Today, the U.S. Senate announced it will hold a hearing on the controversial Comcast-Time Warner Cable $45.2 billion merger.
A lot of people and consumer advocates across the country are up in arms because Comcast is the country’s largest operator of cable TV and high-speed Internet service, followed by TWC as the second-largest. A merger would mean one giant supercompany that would have greater influence, more resources, and even less competition — although the two companies dispute that last part, of course.
The hearing itself is March 26 and focuses on what this merger means for average consumers. The Senate wants to know how a Comcast/TWC super ISP would affect market competition, TV and Internet pricing, and more.
“The merger of Comcast and Time Warner Cable touches on important policy questions bout how Americans access these valuable services,” said Senate Judiciary Committee Chairman Patrick Leahy (D-Vt.) in a statement.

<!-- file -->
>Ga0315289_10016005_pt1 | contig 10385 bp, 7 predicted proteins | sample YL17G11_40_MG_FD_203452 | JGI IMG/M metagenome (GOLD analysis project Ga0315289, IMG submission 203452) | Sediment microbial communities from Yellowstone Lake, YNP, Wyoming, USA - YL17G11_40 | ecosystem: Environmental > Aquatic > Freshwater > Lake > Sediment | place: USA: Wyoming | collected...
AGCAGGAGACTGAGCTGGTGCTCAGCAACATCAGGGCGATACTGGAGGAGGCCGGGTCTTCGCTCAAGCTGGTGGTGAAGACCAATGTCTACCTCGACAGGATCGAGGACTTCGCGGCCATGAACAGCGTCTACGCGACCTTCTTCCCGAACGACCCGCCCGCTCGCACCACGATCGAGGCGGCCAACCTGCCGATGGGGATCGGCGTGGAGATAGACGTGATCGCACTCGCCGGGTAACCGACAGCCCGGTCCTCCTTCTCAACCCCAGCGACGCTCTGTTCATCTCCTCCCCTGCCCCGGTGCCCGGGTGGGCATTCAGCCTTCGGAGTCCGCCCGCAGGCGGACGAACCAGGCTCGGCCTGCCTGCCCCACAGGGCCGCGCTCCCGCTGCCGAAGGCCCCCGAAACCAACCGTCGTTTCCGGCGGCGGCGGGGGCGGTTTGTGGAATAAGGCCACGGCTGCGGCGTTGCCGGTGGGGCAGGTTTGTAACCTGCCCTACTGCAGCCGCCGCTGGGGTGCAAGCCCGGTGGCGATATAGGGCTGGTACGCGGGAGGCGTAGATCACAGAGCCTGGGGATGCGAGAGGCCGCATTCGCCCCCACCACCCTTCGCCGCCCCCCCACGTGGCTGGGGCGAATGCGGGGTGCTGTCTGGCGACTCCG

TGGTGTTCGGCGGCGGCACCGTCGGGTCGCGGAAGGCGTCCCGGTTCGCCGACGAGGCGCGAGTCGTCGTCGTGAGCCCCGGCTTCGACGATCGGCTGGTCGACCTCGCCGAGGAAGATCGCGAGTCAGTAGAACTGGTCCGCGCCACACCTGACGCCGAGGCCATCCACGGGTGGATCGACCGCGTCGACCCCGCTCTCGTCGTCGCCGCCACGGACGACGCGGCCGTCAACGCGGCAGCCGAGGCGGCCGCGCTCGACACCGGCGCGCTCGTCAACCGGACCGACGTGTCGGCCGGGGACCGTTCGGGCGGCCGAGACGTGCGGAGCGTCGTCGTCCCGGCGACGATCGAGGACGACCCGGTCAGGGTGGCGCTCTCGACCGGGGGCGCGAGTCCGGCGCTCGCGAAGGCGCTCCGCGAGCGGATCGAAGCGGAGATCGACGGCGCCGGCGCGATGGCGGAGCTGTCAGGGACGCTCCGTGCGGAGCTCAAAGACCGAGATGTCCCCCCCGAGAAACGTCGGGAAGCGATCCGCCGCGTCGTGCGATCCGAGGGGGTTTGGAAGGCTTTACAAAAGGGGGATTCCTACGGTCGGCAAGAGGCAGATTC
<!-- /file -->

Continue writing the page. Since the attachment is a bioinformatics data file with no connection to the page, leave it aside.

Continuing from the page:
“It also presents a critical moment to discuss net neutrality principles that have allowed the Internet to remain an open marketplace for ideas,” Leahy said.
The most immediate threat to the Comcast/TWC merger is still in gaining approval from both the Federal Communications Commission and the Justice Department, but these two companies should be as or more worried about speaking to the Senate. While the deal could go through, the Senate may craft new legislation to limit cable operators in the future. I’d expect the same senators that opposed the Comcast/NBCUniversal deal (*ahem* Sen. Al Franken [D-Minn.]) to speak up loudly during the merger discussions.